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UNSW world-leading road safety expert awarded international honour

road safety expert

A 30-year career improving safety for road users has earned UNSW Professor Raphael Grzebieta a prestigious award.

Global road safety expert UNSW Sydney Professor Raphael Grzebieta has been awarded the 2019 Kenneth A Stonex award in recognition of his lifetime contribution to reducing run-off-road injuries and transport deaths worldwide.

The annual award, presented by the US National Academies of Sciences, Engineering and Medicine’s Transportation Research Board’s (TRB’s) Roadside Safety Design Committee AFB20, is given to engineers and road safety experts who have dedicated their career to advancing transportation infrastructure and making roads safer.

Professor Grzebieta was recognised by the TRB’s AFB20 Committee for identifying the leading causes of roadside fatalities and injuries and developing mitigation techniques using full-scale crash testing and computer simulation.

As Emeritus Professor at UNSW Science’s School of Aviation and a Road Safety leader at the Transport and Road Safety (TARS) Research Centre at UNSW, Professor Grzebieta has spent 30 years conducting research into identifying the leading causes of accidents in almost all types of vehicles, conducted pedestrian safety reviews, cycling helmet safety and legislation, speed limit effects and impacts of roadside barrier safety.

“I am truly humbled by this award from the world’s leading authority on road infrastructure safety made up of the top professionals, experts and researchers in this field. Many people die and are seriously injured on our roads, not only in Australia but around the world. This award recognises the ongoing effort needed to move towards an error tolerant road transport system in Australia,” said Professor Grzebieta.

Commenting on roadside safety barriers, he said: “I have long advocated for installing nation-wide wire-rope barriers along with tactile line marking as one of the key changes Australia can make to dramatically reduce fatalities. When wire-rope barriers are installed with rumble strips on rural roads, there is an 80 to 90% reduction in fatalities and serious injuries. Sweden halved their fatalities when they installed these barrier systems in 2000.

“Victoria has now installed 1200km of wire-rope barriers on rural roads to reduce their rising fatality count in 2016. They just recorded their lowest ever road fatality count [in 2018],” said Professor Grzebieta. “Other states and in particular NSW are still lagging behind terribly. They are simply not investing the same scale of money to have a real effect on deaths and serious injuries.”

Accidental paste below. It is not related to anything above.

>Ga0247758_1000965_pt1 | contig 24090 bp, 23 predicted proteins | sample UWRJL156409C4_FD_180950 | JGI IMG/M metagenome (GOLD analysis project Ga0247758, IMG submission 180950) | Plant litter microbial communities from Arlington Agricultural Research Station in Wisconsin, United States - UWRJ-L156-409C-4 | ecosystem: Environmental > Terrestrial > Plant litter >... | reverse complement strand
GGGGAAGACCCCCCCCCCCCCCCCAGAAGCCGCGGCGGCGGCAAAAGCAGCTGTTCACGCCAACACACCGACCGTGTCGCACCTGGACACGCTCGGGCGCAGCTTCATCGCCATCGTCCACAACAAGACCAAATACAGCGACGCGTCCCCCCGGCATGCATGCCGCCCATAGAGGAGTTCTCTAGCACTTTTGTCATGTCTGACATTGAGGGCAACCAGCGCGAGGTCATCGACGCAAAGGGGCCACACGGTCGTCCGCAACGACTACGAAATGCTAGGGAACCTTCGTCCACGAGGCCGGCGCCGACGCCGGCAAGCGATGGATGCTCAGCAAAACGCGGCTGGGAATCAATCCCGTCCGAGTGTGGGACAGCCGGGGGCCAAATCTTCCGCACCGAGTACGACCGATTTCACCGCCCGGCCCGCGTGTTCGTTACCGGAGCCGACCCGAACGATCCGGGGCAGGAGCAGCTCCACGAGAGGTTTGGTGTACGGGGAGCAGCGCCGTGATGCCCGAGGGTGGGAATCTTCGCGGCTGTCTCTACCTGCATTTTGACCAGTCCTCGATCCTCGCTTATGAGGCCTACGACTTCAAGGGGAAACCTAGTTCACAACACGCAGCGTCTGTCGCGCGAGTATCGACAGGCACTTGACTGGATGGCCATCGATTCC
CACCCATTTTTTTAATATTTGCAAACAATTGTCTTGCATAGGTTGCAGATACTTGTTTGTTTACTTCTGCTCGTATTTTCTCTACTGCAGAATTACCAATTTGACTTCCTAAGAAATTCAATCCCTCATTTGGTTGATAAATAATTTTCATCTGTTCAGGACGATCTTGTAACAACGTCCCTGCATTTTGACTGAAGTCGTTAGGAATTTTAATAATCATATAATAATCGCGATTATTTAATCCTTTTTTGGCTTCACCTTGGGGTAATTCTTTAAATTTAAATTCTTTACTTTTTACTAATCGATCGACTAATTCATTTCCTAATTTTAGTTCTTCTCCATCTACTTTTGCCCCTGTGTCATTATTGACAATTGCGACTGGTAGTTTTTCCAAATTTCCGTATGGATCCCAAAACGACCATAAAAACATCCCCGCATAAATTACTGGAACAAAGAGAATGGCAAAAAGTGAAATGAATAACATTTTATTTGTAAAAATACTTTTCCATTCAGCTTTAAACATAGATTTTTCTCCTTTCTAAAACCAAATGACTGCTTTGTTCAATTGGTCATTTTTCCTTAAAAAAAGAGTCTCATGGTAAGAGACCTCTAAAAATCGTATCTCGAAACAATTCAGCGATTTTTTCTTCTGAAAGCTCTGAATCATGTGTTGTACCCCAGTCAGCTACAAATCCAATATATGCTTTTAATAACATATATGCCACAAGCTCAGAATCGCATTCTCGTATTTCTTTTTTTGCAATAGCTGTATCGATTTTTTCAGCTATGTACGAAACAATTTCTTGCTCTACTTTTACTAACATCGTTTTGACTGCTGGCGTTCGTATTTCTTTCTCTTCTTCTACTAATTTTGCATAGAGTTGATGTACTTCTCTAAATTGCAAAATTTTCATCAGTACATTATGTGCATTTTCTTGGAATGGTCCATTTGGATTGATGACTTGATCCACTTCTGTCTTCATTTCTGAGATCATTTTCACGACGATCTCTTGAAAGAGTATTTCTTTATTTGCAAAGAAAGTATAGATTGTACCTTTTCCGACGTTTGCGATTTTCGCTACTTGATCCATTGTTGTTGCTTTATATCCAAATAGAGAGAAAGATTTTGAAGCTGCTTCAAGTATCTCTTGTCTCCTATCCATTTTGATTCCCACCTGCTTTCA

Victoria’s road toll in 2018 was 214, compared to 259 in 2017 and 290 in 2016 when they started installing wire-rope barriers.

The barriers have been controversial with motorcyclists, based on misinformation about their safety for this road user group, Professor Grzebieta said.

He was instrumental in launching a $1 million project examining motorcycle impacts into roadside barriers and how motorcyclists could be better protected in collisions, particularly with W-beam barriers.

“We disproved all of the myths promulgated by motorcyclists, providing strong support for continued installation of these lifesaving barrier systems. Sweden saw a 40 to 60% reduction in motorcycle fatalities.”

Professor Grzebieta’s work also spans multiple road safety studies into heavy vehicle accidents, analysing how former safety violations, crashes, vehicle conditions or physical work environment, vehicle technologies, recruitment and retention and pay all play a significant role in determining crash rates.

“The National Heavy Vehicle Regulator allows heavy truck drivers to work up to 14 hours per day,” he said. “This is an exploitation of an industry that is putting Australian road users at high risk. The European Union only allows 9 hrs per day, with a maximum of 48 hrs per week. Long haul truck drivers can drive for 72 hours in a week in Australia, 84 hours in a week if they have done ’fatigue training’. If Australia is to reduce the number of heavy truck related fatalities the work hours must be reduce to world’s best practise European standards.”

Professor Grzebieta’s award also recognises the immense contribution to research into reduction of speed limits on highways, suburban and high pedestrian active streets.

“The speed limits throughout Australia, in particular NSW, WA and NT, are much too high. In NSW, the limit on parts of the Newell highway are 110 kilometres per hour where there are no barriers installed. The speed should be reduced to the survivable limit of 80km/h unless median and roadside barriers have been installed.

“Also the speed limit in residential streets, the CBD and high pedestrian active areas should be 40km/h, preferably 30km/h, in line with best practise European countries that have half the Australian fatality rates,” he said. “The Australian default speed limit for suburban roads is currently set at 50km/h.”

In a paper he co-wrote with his UNSW Sciences colleague Professor Jake Olivier, presented two weeks ago at the TRB’s annual meeting where Professor Grzebieta received his award, Professor Grzebieta said that the reduced speed limits he proposed were commonly used by countries such as Sweden, Netherlands and the UK, which had the world’s lowest road fatality rates.

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